I hate not knowing the future.

Monday, October 04, 2010

Strictly: “There was nothing average about that...”

True, Saturday’s show wasn’t as good as Friday’s but this is already a better series than last year’s. Enough so that you can relax into it and immediately enjoy those familiar Strictly staples.

Such as the contractually-negotiated introductions. Jimi Mistry is “movie star Jimi Mistry” when he walks down the stairs, much as Jo Wood was an “entrepreneur” last time. Then “Patsy Kensit has done a lot of things in her career,” began Brucie as lawyers fretted about her CV and BBC producers fretted over how Bruce’s jokes would dent the ratings.

Those producers have made more visible changes than any before them and generally they’re very good changes. It is hard not to miss the old spangly purple title sequence but the new one has style and flair and it is impossible to miss the new Enormous Lettering for the celebrities’ names.

We’ve got a new set that keeps the action in one place with Tess’s backstage area now only elevated so it feels inclusive, it feels like it’s part of the action. It does also feel a little cruel to make the dancers have to dart up those stairs before they’ve caught their breath. And – tell me you didn’t think this – the new arrangement and the new camera angels on the dancers bouncing up those stairs are, um, intended to keep a certain half of the viewing audience interested.


We’ve not had a dance that really carries you away yet but the way the new set was lit in fairytale blue for Pamela Stephenson’s dance came close. It is quite an amazing set: that blue for Stephenson, then a sea of twinkly lights for Robbie Williams and Gary Barlow.

It’s not really the Strictly set, though, it’s the Earth Defense Directorate from Buck Rogers. Or at least it was when Michelle Williams and Brendan Cole danced.

Bruce maintained that Michelle Williams was the finest singer with the surname Williams, only as a gag against Robbie but unthinkingly also forgetting both Andy and Dar.

But then Bruce also inadvertently set up the most tellingly ambiguous comment of the weekend. After his spiel about the judges being average, Len told Jimi Mistry that “there was nothing average” about his dance. Breath was held, but he meant it as a good thing.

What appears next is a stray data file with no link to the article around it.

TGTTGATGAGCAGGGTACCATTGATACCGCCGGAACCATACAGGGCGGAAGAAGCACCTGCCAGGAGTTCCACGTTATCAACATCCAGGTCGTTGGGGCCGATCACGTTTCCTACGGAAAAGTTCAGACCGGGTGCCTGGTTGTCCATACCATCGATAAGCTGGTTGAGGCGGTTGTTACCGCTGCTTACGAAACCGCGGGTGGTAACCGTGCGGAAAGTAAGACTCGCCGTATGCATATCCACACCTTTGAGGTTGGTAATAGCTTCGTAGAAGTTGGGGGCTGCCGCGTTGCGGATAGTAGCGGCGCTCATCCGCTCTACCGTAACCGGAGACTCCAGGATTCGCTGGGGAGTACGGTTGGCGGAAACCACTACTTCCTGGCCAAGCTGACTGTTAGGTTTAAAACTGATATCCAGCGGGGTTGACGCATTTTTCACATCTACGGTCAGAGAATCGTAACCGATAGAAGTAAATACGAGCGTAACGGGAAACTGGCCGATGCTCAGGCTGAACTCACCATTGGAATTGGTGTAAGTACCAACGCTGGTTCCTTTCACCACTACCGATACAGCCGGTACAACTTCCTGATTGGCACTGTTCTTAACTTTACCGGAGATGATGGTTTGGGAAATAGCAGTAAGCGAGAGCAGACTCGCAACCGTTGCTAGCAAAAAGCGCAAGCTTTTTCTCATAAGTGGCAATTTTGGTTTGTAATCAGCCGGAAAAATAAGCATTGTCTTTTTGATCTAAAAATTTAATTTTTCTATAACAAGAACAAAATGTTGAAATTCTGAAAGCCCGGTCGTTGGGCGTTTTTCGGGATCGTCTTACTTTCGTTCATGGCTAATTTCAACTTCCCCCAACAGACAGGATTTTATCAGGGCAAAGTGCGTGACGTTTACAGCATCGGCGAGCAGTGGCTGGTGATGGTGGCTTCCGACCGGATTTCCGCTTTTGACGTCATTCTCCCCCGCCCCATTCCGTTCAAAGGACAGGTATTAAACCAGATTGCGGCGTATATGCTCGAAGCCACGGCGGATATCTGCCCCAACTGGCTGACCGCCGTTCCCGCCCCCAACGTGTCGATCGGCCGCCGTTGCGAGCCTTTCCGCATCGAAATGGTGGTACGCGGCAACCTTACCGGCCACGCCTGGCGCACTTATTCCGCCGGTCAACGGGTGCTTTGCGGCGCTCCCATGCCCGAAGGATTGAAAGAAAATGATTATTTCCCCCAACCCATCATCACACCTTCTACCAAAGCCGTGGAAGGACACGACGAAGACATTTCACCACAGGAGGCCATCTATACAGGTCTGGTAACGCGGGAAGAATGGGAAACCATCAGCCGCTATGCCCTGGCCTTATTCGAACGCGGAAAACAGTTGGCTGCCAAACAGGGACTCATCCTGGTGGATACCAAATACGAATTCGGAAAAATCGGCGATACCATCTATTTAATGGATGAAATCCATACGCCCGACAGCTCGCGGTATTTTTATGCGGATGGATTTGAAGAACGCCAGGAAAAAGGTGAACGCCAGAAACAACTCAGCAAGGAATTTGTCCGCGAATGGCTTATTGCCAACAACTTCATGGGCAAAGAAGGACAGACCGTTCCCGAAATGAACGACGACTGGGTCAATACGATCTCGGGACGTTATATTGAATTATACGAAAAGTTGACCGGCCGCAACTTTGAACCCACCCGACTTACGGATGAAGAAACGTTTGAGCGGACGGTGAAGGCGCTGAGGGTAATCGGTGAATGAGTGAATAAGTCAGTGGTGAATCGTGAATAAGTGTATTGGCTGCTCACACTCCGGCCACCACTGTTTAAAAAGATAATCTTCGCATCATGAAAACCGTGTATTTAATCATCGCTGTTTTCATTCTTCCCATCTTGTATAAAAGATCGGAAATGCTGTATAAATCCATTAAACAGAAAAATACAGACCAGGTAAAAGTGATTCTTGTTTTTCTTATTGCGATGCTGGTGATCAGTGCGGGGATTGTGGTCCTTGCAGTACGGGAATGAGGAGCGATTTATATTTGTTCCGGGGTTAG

Which is nice. Even nicer is how we can already disagree with the judges. How they are already seeing different dances than we are. If you watched with someone else, how often did you turn to look at each other and say “Eh?” A clue: it would be exactly the same number of times we saw standing ovations.

Nobody warranted a standing ovation, few were very good, some were terrible. You knew Paul Daniels was in trouble from the start when his wee little magic trick would’ve had three-year-olds shrugging.

He wasn’t bad enough to stop your mind wandering during his dance. And he’s not good enough to get your mind wondering if he’s going to win. Ola Jordan will be available for bar and bat mitzvahs from about week 2. She’ll provide her own costume, but you may not be able to spot it.

It is startling how often the costumes in Strictly cause problems. Kara Tointon must have true precision dancing skills the way the poor woman managed to catch a heel in material as thin as superstring. And that after having her entire personality erased by the makeup and hair styling department.

Erin Boag, Felicity Kendal and Katya Virshilas got the best out of the costume department while Flavia Cacace did best by the hair stylers with gorgeous vivid red streaks in her dark hair.

I’m not a man at all, am I?

I did spot that thing with the camera angles.

A couple of things to tell you. There’s no Strictly blog on this year, that’s why I’m waving at you from here, but there is a lot of very good Strictly material on that site. I’ve just cut a series of videos for there showing the celebrities and their professional partners posing for the Radio Times covershoot. You can see that, plus the photos and considerably more at

Whereas I just went to to check the spelling of Katya Virshilas’s name and the spangly new site has remarkably off-putting photographs. Someone at the BBC has discovered Photoshop’s Sketch and Stylise filters. They must be stopped.

Is that harsh? Am I obsessing too much with the new set and Flavia’s hair? As soon as I can figure out how to do it, I’m switching off the thing that means you have to register to shout comments at me here. This does mean we can expect a lot of offers for sex aids and financial windfalls, some written in Chinese. But if we just ignore them, they’ll go play somewhere else.